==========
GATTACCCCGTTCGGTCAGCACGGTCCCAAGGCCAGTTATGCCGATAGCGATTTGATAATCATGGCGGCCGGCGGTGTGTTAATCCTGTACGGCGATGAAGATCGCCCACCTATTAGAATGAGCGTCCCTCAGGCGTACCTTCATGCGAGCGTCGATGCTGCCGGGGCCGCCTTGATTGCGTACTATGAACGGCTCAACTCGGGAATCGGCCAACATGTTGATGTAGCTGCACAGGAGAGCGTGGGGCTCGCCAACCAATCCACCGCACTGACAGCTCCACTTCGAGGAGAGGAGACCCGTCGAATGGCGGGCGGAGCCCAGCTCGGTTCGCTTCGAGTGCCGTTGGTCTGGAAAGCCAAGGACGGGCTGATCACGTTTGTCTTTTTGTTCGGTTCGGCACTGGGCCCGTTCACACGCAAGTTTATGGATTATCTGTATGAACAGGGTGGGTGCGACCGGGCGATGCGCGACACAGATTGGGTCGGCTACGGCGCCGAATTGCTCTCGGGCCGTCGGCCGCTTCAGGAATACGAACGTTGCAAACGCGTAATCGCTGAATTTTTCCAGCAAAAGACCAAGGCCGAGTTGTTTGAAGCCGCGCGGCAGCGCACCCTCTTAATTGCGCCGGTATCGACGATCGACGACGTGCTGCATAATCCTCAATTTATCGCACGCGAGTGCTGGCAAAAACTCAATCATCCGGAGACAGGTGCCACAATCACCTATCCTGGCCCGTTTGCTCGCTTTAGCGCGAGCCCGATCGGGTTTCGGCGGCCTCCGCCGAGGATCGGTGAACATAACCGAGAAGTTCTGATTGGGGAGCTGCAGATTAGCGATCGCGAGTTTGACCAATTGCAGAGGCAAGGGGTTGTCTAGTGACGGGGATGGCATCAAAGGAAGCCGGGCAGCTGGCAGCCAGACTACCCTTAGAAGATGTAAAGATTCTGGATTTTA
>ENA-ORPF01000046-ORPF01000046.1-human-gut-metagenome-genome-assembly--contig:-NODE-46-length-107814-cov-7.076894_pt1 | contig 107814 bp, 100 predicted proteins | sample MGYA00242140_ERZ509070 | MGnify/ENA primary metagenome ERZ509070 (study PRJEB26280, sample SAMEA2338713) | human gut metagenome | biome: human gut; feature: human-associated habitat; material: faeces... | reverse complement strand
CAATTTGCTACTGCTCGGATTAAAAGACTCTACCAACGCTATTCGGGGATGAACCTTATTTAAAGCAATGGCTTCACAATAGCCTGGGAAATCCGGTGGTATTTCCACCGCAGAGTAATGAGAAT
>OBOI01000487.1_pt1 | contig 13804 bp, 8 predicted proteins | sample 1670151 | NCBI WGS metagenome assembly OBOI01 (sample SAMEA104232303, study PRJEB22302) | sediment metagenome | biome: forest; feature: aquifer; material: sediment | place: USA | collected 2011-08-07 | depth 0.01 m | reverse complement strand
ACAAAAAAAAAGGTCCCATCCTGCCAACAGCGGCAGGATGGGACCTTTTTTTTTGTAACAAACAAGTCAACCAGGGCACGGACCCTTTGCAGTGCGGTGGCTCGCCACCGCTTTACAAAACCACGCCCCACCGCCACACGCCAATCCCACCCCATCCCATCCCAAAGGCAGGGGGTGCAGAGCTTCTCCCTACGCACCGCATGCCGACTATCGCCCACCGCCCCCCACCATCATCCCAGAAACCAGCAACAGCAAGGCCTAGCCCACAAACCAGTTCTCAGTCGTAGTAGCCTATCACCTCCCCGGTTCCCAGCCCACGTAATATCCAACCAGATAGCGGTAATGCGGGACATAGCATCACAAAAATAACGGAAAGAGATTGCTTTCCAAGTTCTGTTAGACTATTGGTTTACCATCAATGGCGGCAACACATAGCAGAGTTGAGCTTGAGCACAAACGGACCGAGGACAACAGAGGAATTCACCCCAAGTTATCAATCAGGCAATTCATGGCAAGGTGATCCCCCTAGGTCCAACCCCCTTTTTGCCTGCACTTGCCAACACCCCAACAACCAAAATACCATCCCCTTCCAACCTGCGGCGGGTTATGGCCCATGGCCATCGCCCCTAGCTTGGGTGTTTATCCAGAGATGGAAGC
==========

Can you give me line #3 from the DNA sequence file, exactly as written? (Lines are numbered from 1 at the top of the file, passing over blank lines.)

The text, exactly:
CAATTTGCTACTGCTCGGATTAAAAGACTCTACCAACGCTATTCGGGGATGAACCTTATTTAAAGCAATGGCTTCACAATAGCCTGGGAAATCCGGTGGTATTTCCACCGCAGAGTAATGAGAAT